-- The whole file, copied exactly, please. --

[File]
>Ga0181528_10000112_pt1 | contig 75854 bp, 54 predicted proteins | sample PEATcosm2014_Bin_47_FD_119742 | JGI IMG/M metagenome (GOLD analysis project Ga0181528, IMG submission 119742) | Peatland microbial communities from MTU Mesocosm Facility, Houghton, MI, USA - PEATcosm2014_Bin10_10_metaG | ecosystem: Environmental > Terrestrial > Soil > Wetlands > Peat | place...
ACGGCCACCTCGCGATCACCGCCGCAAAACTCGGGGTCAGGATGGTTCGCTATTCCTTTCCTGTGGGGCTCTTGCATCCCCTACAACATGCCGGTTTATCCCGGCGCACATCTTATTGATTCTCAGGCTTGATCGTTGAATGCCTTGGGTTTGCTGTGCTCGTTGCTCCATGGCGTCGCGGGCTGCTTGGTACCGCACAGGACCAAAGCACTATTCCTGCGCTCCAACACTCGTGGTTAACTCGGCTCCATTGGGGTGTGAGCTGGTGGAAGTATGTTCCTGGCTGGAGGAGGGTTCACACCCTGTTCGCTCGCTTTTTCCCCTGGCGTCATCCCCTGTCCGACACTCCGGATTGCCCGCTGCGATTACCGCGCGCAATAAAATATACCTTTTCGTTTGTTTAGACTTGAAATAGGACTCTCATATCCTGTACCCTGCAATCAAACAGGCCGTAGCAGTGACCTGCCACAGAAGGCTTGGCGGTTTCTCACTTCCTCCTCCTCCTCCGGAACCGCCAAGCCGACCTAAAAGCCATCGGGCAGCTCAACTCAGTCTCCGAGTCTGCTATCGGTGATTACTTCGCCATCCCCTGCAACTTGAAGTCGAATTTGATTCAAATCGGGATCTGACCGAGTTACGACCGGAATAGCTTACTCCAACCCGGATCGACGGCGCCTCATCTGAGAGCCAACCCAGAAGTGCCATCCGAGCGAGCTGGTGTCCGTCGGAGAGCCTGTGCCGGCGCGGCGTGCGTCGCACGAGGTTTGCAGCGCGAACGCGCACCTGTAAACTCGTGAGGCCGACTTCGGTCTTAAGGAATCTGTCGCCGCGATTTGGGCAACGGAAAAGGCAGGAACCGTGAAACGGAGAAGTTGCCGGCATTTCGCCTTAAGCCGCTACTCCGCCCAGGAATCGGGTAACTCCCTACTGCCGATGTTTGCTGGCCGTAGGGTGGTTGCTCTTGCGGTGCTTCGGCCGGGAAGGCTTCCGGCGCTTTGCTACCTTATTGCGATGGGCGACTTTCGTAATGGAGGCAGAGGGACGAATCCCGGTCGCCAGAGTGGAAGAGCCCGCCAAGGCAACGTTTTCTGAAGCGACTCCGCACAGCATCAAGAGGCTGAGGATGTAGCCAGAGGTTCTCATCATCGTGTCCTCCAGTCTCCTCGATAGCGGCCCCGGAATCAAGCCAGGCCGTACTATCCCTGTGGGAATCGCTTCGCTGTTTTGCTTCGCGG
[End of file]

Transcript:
>Ga0181528_10000112_pt1 | contig 75854 bp, 54 predicted proteins | sample PEATcosm2014_Bin_47_FD_119742 | JGI IMG/M metagenome (GOLD analysis project Ga0181528, IMG submission 119742) | Peatland microbial communities from MTU Mesocosm Facility, Houghton, MI, USA - PEATcosm2014_Bin10_10_metaG | ecosystem: Environmental > Terrestrial > Soil > Wetlands > Peat | place...
ACGGCCACCTCGCGATCACCGCCGCAAAACTCGGGGTCAGGATGGTTCGCTATTCCTTTCCTGTGGGGCTCTTGCATCCCCTACAACATGCCGGTTTATCCCGGCGCACATCTTATTGATTCTCAGGCTTGATCGTTGAATGCCTTGGGTTTGCTGTGCTCGTTGCTCCATGGCGTCGCGGGCTGCTTGGTACCGCACAGGACCAAAGCACTATTCCTGCGCTCCAACACTCGTGGTTAACTCGGCTCCATTGGGGTGTGAGCTGGTGGAAGTATGTTCCTGGCTGGAGGAGGGTTCACACCCTGTTCGCTCGCTTTTTCCCCTGGCGTCATCCCCTGTCCGACACTCCGGATTGCCCGCTGCGATTACCGCGCGCAATAAAATATACCTTTTCGTTTGTTTAGACTTGAAATAGGACTCTCATATCCTGTACCCTGCAATCAAACAGGCCGTAGCAGTGACCTGCCACAGAAGGCTTGGCGGTTTCTCACTTCCTCCTCCTCCTCCGGAACCGCCAAGCCGACCTAAAAGCCATCGGGCAGCTCAACTCAGTCTCCGAGTCTGCTATCGGTGATTACTTCGCCATCCCCTGCAACTTGAAGTCGAATTTGATTCAAATCGGGATCTGACCGAGTTACGACCGGAATAGCTTACTCCAACCCGGATCGACGGCGCCTCATCTGAGAGCCAACCCAGAAGTGCCATCCGAGCGAGCTGGTGTCCGTCGGAGAGCCTGTGCCGGCGCGGCGTGCGTCGCACGAGGTTTGCAGCGCGAACGCGCACCTGTAAACTCGTGAGGCCGACTTCGGTCTTAAGGAATCTGTCGCCGCGATTTGGGCAACGGAAAAGGCAGGAACCGTGAAACGGAGAAGTTGCCGGCATTTCGCCTTAAGCCGCTACTCCGCCCAGGAATCGGGTAACTCCCTACTGCCGATGTTTGCTGGCCGTAGGGTGGTTGCTCTTGCGGTGCTTCGGCCGGGAAGGCTTCCGGCGCTTTGCTACCTTATTGCGATGGGCGACTTTCGTAATGGAGGCAGAGGGACGAATCCCGGTCGCCAGAGTGGAAGAGCCCGCCAAGGCAACGTTTTCTGAAGCGACTCCGCACAGCATCAAGAGGCTGAGGATGTAGCCAGAGGTTCTCATCATCGTGTCCTCCAGTCTCCTCGATAGCGGCCCCGGAATCAAGCCAGGCCGTACTATCCCTGTGGGAATCGCTTCGCTGTTTTGCTTCGCGG